Defendants challenge Plaintiffs' motion on the basis that the movants have "failed to offer, among other things, any explanation as to the reason for its formation, how its members intend to work together to manage the litigation, or how the group structure benefits the rest of the class." Defs. Opp. 7. While Plaintiffs have proffered that the proposed group is cohesive, shares an interest and ability in prosecuting the claims of fellow shareholders and are both "sophisticated investors, " they have failed to offer any insight as to how the group will proceed with its representation of the Class. Pls. Mem. L. 8, 9. They have similarly failed to proffer any background information as to their relationship, including whether it was formed prior to the filing of the instant motion. As Defendants have observed, "[t]here is no indication that [Plaintiffs] have ever spoken to each other or know anything about one another." Defs. Opp. 7.
As noted by the court in Freudenberg v. E*Trade Financial Corp., Nos. 07 Civ. 8538, 07 Civ. 8808, 07 Civ. 9651, 07 Civ. 10400, 07 Civ. 10540, 2008 WL 2876373, at *4 (S.D.N.Y. July 16, 2008), a group of persons with no pre-litigation history "may be acceptable... so long as the group is relatively small and therefore presumptively cohesive." However, a group of applicants with a pre-litigation history is "more likely to be appointed lead plaintiff, on the logic that a more cohesive group is more likely to function smoothly." Id. (appointing a group consisting of three members who submitted that they had a longstanding pre-litigation history and a "clear understanding as to consultation, information sharing, and management of the litigation"); see also Xianglin Shi v. Sina Corp., Nos. 05 Civ. 2154 (NRB), 05 Civ. 2268 (NRB), 05 Civ. 2374 (NRB), 05 Civ. 2391 (NRB), 05 Civ. 2503 (NRB), 05 Civ. 2826 (NRB), 2005 WL 1561438, at *5 (S.D.N.Y. July 1, 2005) ("The MAPERS Funds Group is the type of lead plaintiff envisioned by Congress in passing the PSLRA. The three institutions have a prior relationship with each other as members of the MAPERS group for Michigan pension plans. Each institution is a sophisticated investor with millions of dollars of assets under its control.").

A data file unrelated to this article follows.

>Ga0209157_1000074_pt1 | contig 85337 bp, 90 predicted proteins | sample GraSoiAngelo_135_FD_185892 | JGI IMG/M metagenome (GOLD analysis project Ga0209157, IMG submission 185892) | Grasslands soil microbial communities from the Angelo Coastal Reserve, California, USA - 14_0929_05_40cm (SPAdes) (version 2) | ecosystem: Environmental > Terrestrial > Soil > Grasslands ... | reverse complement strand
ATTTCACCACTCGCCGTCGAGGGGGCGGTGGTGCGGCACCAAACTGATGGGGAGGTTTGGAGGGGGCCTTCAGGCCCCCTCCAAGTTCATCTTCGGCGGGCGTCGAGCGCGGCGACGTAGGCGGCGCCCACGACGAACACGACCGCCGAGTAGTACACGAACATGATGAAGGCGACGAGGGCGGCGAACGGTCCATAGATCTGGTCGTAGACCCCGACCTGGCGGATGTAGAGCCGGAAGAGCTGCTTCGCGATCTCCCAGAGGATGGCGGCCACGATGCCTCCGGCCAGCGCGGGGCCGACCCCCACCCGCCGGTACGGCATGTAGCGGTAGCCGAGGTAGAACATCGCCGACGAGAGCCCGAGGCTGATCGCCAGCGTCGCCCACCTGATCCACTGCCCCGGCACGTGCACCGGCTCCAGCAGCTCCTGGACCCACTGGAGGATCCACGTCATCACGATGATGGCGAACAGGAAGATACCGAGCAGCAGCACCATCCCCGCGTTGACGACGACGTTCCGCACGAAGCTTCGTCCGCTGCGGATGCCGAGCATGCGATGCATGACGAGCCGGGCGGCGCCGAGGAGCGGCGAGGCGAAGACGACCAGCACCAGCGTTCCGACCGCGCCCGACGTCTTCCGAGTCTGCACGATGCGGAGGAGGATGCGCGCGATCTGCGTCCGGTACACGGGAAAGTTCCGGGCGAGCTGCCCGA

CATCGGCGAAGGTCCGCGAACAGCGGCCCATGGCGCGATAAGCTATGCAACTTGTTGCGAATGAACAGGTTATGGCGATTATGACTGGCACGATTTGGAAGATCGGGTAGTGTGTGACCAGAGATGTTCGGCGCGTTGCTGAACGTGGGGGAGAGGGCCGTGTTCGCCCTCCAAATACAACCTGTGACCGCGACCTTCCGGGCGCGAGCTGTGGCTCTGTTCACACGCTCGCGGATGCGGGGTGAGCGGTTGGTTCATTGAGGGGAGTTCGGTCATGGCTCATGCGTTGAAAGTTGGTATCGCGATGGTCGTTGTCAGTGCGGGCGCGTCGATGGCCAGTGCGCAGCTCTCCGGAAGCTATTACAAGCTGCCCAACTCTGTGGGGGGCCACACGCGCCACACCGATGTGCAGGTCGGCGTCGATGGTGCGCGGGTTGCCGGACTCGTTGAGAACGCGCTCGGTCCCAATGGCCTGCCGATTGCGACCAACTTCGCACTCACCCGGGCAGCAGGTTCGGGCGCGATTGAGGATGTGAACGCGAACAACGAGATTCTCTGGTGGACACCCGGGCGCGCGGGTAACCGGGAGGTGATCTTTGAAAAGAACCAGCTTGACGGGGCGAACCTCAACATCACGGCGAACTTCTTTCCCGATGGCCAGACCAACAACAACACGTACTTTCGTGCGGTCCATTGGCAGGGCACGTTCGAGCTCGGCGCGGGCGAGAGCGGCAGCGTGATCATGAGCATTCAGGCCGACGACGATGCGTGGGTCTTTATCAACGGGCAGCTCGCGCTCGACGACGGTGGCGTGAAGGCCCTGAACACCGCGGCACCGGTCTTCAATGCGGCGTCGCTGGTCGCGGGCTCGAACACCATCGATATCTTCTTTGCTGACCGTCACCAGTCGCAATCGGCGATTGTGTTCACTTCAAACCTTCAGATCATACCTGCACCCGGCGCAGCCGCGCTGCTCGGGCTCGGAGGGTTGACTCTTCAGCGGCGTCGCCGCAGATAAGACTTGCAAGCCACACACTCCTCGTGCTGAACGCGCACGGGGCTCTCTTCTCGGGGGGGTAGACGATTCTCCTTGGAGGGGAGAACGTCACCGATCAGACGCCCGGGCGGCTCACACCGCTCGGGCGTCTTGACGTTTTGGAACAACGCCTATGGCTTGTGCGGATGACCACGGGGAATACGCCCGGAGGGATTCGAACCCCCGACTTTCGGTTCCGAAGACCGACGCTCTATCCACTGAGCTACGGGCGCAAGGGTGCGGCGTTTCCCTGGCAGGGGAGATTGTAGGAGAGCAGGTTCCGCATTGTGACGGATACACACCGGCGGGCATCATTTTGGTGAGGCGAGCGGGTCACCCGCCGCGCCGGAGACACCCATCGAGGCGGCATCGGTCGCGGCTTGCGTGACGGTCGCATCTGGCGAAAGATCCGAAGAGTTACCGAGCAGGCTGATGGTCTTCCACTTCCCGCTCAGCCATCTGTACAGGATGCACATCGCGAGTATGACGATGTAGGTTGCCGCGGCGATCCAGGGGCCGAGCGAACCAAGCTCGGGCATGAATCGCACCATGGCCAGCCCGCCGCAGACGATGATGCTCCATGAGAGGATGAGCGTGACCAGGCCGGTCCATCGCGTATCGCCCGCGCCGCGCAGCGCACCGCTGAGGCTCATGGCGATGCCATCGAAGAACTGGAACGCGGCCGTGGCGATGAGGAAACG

Even though plaintiffs seeking appointment as a group are not required to show a prelitigation relationship, courts have typically required that plaintiffs lacking such a relationship present a more compelling showing as to their fitness for the position. See Local 144 Nursing Home Pension Fund v. Honeywell Int'l, Inc., No. 00-3605 (DRD), 2000 WL 33173017, at *5 (D.N.J. Nov. 16, 2000) ("[I]t is concluded that... the PSLRA does not require that members of a group of investors have some sort of pre-litigation relationship in order to be appointed lead plaintiff. Rather, what is required when considering whether to appoint a group of investors is whether that group will be able to effectively manage the litigation."). In Janbay, the court appointed as lead plaintiff an investor group that was introduced to each other on a conference call prior to seeking appointment because they were not only sophisticated individuals who demonstrated the intent to participate directly in the litigation and serve as class representatives, but also because "[t]hey have indicated that they have a detailed decision-making structure in place, with established methods for communication amongst themselves and with counsel." 272 F.R.D. at 119-20. Conversely, in Varghese, the court rejected the appointment of a group that provided the "conclusory assertion that it is small and cohesive so that coordinated decision making should not present any difficulties'" but did not supplement its application with "evidentiary support attesting to its ability to work together and oversee the litigation apart from its lawyers." 589 F.Supp.2d at 394. There, as with Lipow and Elstein, the group "d[id] not describe how or why the group was formed, how its members will work together to manage the litigation, whether a pre-litigation relationship existed between its members, or any other information about how such aggregation would benefit the class." Id.